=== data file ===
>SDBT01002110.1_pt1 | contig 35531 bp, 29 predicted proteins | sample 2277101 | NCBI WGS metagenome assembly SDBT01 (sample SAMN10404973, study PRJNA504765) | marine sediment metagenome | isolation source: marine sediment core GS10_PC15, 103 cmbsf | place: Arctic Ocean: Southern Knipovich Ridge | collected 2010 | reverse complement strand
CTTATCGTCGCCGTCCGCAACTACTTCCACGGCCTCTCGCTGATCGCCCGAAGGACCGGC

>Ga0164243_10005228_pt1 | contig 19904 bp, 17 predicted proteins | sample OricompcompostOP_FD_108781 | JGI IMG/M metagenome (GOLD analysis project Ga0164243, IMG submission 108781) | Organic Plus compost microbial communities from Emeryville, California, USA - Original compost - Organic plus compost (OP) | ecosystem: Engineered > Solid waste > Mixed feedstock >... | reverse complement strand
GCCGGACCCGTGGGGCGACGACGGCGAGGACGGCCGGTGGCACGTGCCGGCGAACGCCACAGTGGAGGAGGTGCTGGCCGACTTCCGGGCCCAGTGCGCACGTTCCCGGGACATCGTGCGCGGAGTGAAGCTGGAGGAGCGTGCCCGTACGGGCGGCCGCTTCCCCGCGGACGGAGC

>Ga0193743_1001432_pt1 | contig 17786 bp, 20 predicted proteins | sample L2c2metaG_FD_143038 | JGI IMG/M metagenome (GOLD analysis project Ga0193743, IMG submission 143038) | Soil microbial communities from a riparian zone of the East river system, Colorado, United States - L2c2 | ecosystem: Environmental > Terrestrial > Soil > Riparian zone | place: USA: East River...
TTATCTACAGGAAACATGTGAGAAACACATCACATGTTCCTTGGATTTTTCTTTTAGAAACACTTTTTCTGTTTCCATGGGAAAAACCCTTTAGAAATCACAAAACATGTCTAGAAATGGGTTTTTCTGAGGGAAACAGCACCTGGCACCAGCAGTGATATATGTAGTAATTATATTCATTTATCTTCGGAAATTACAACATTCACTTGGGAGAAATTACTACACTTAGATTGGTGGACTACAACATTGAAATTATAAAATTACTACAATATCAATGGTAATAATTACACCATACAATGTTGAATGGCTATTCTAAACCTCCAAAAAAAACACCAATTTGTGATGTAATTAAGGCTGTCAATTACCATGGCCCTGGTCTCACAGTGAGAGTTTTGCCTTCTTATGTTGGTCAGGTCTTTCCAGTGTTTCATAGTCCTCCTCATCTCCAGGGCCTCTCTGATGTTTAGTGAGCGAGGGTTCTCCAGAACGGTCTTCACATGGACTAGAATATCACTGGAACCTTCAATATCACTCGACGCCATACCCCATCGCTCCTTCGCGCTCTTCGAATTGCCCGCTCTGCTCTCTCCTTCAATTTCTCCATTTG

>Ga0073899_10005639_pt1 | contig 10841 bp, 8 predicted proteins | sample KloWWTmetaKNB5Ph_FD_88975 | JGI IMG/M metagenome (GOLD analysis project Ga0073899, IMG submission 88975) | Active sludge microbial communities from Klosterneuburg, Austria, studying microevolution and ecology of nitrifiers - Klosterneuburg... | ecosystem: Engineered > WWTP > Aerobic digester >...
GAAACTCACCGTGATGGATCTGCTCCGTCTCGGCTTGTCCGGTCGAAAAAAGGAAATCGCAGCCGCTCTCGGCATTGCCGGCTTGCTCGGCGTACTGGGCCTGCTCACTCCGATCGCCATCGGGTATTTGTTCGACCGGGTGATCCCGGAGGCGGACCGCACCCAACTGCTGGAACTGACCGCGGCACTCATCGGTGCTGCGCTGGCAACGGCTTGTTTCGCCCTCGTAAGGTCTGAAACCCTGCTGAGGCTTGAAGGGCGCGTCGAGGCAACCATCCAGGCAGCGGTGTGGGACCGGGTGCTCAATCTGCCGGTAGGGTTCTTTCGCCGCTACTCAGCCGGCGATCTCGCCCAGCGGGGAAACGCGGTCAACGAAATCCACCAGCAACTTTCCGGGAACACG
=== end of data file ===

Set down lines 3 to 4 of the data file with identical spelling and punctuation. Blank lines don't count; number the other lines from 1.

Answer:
>Ga0164243_10005228_pt1 | contig 19904 bp, 17 predicted proteins | sample OricompcompostOP_FD_108781 | JGI IMG/M metagenome (GOLD analysis project Ga0164243, IMG submission 108781) | Organic Plus compost microbial communities from Emeryville, California, USA - Original compost - Organic plus compost (OP) | ecosystem: Engineered > Solid waste > Mixed feedstock >... | reverse complement strand
GCCGGACCCGTGGGGCGACGACGGCGAGGACGGCCGGTGGCACGTGCCGGCGAACGCCACAGTGGAGGAGGTGCTGGCCGACTTCCGGGCCCAGTGCGCACGTTCCCGGGACATCGTGCGCGGAGTGAAGCTGGAGGAGCGTGCCCGTACGGGCGGCCGCTTCCCCGCGGACGGAGC